The negative electrode may include a negative electrode active material, which allows reversible intercalation and deintercalation of lithium ions. Examples of such negative electrode active materials may include crystalline or amorphous carbon, or carbonous negative electrode active materials of carbon composites (thermally decomposed carbon, coke, graphite), combusted organic polymer compounds, carbon fibers, tin oxide compounds, lithium metals, or alloys of lithium and other elements. Examples of amorphous carbon may include hard carbon, coke, mesocarbon microbead (MCMB) baked at 1,500° C., mesophase pitch-based carbon fiber (MPCF) baked at 1,500° C., and the like. Examples of crystalline carbon may include graphite materials, such as natural graphite, graphitized coke, graphitized MCMB, graphitized MPCF, and the like. In an implementation, the negative electrode may be a crystalline or amorphous carbon electrode.

The positive electrode or negative electrode may be produced by dispersing an electrode active material, a binder, a conductive material, and, if desired, a thickener, in a solvent to produce an electrode slurry composition, followed by depositing the slurry composition on an electrode current collector. The positive electrode current collector may be made of aluminum, aluminum alloys, or the like. The negative electrode current collector may be made of copper, copper alloys, or the like. The positive electrode current collector and negative electrode current collector may be prepared in the form of a foil or mesh.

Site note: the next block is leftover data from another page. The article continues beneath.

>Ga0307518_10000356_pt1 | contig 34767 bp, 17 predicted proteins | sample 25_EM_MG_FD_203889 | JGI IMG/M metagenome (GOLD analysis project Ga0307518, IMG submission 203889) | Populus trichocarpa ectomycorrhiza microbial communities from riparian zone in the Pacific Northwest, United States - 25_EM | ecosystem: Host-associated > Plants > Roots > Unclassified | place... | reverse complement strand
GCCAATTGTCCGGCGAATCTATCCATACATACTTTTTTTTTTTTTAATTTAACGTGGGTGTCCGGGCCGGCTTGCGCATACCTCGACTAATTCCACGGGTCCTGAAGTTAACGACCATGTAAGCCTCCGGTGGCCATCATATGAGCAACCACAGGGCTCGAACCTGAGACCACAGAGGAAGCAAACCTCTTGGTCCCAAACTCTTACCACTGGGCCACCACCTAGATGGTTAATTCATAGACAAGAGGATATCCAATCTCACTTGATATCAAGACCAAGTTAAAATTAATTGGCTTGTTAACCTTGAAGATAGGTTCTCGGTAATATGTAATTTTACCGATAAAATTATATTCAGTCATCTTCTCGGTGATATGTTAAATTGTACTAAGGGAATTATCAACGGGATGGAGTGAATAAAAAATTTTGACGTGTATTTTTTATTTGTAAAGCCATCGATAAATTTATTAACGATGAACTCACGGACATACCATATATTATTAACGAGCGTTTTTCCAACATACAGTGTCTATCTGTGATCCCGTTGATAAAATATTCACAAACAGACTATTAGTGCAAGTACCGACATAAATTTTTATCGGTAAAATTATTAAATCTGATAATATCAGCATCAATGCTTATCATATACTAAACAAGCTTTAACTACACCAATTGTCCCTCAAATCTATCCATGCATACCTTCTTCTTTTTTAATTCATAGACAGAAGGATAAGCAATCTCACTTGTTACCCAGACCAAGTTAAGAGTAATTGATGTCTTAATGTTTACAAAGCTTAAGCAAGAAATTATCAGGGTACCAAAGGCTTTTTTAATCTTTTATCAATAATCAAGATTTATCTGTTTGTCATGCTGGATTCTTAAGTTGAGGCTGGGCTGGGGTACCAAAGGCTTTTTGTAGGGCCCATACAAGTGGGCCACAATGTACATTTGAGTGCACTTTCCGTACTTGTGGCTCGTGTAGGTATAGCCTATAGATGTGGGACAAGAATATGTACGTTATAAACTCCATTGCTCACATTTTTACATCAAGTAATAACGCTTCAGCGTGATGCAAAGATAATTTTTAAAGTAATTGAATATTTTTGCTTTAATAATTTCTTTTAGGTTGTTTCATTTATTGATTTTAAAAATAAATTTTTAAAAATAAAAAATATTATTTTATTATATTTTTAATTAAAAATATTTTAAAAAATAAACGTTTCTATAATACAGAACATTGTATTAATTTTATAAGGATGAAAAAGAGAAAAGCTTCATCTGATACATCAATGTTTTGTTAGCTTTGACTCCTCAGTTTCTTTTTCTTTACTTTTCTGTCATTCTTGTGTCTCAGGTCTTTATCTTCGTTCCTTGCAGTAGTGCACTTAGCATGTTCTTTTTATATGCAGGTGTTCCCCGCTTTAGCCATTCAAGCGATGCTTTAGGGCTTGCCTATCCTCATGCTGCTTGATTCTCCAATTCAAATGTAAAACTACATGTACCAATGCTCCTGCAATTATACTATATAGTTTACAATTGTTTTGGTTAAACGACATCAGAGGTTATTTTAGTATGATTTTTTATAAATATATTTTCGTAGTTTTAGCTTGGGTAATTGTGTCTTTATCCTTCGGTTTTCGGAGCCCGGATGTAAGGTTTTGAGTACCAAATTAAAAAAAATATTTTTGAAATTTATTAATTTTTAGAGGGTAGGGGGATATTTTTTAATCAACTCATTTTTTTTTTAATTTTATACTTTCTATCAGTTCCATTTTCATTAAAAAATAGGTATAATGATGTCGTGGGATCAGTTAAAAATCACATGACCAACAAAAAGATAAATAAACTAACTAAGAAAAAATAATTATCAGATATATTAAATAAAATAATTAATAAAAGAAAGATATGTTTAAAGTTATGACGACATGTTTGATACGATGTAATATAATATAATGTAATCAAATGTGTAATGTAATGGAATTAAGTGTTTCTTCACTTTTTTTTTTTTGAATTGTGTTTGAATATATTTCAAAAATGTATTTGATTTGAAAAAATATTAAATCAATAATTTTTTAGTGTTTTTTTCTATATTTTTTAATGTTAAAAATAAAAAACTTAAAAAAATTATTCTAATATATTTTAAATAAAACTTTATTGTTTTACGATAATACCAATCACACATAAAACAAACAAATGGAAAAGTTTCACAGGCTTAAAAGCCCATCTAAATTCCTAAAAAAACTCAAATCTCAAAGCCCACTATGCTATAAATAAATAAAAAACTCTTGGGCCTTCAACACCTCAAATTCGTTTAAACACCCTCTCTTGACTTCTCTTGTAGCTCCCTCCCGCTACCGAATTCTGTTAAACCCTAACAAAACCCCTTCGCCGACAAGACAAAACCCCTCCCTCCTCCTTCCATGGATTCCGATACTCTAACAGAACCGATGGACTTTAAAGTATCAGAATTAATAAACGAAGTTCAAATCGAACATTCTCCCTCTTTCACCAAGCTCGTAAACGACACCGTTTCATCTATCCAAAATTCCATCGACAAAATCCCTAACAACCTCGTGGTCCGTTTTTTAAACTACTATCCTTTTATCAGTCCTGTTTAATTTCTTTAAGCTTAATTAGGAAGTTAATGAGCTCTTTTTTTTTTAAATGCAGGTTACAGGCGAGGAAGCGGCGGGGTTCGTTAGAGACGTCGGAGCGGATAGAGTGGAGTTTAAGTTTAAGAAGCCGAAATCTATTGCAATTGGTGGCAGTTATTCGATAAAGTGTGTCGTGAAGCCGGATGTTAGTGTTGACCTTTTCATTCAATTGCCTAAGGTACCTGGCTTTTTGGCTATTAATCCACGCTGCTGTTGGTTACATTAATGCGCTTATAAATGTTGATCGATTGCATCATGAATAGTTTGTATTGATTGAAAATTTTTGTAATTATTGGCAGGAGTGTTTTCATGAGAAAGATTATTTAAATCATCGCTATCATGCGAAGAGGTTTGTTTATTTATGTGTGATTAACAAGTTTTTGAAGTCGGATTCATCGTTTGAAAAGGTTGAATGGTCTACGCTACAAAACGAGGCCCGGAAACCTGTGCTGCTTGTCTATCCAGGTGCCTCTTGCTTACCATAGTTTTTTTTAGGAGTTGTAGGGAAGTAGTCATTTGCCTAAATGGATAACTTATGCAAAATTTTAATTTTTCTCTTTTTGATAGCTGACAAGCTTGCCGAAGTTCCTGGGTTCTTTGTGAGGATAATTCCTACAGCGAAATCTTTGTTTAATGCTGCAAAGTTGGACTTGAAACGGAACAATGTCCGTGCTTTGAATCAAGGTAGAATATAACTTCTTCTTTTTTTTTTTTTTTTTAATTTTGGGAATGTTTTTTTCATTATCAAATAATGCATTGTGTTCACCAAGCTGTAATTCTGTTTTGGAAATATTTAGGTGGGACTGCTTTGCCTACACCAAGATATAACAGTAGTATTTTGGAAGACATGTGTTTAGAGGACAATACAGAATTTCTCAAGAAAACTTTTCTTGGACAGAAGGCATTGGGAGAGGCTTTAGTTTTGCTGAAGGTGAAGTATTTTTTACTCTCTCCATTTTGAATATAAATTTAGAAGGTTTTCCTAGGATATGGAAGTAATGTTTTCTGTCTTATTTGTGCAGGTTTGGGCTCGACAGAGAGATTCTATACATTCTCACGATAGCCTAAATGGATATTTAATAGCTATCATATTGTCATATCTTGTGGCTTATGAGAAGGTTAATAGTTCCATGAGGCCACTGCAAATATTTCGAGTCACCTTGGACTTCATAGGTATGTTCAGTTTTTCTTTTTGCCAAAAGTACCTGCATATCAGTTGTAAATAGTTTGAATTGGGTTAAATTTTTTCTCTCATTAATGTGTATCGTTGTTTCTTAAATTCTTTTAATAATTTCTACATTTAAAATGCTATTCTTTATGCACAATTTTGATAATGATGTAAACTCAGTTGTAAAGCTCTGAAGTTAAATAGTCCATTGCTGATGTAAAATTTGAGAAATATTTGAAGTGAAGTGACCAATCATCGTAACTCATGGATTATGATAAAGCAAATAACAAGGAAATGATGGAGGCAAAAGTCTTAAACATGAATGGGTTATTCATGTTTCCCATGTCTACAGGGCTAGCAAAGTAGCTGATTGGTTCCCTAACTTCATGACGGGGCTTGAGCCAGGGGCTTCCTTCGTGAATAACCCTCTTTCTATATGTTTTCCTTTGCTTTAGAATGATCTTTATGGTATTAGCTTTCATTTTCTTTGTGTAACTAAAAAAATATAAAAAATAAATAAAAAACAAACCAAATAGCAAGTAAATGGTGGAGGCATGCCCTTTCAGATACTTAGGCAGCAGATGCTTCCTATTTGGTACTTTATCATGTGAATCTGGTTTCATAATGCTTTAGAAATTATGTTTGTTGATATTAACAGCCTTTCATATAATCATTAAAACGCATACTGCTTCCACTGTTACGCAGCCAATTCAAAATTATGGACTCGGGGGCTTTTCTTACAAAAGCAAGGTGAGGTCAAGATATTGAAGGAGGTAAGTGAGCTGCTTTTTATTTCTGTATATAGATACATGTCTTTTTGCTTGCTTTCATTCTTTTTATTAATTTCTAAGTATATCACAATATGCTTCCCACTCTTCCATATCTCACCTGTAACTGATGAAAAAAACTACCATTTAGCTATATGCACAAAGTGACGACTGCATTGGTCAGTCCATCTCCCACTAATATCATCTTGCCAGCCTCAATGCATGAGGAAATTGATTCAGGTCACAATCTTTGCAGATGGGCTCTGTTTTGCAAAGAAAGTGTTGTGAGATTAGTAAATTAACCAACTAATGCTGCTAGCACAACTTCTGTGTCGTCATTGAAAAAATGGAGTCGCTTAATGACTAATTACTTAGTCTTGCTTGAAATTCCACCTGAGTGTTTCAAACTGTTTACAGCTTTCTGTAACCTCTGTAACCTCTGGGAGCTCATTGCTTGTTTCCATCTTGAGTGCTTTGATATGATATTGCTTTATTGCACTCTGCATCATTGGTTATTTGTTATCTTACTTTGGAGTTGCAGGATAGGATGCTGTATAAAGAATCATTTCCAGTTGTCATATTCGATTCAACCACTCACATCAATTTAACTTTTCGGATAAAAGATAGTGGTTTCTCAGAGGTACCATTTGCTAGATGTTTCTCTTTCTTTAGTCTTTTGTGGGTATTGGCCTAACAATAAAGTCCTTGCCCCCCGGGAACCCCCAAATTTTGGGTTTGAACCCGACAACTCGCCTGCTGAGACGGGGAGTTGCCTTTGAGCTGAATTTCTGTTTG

As the current collector of the battery according to an embodiment, a suitable current collector may be used. Examples of the positive electrode current collector may include aluminum foils, nickel foils, and combinations thereof. Examples of the negative electrode current collector may include copper foils, gold foils, nickel foils, copper alloy foils, and combinations thereof. As the electrolyte of the battery according to an embodiment, a suitable electrolyte for electrochemical batteries may be used. The electrolyte may be obtained through dissolution or dissociation of a salt having, e.g., a structure of A+ B in an organic solvent. Examples of the A+ component, e.g., a cation, may include alkali metal cations such as Li+, Na+ or K+, and combinations thereof. Examples of the B-component, e.g., an anion, may include PF6, BF4, Cl, Br, I, ClO4, AsF6, CH3CO2, CF3SO3, N(CF3SO2)2, C(CF2SO2)3, and combinations thereof.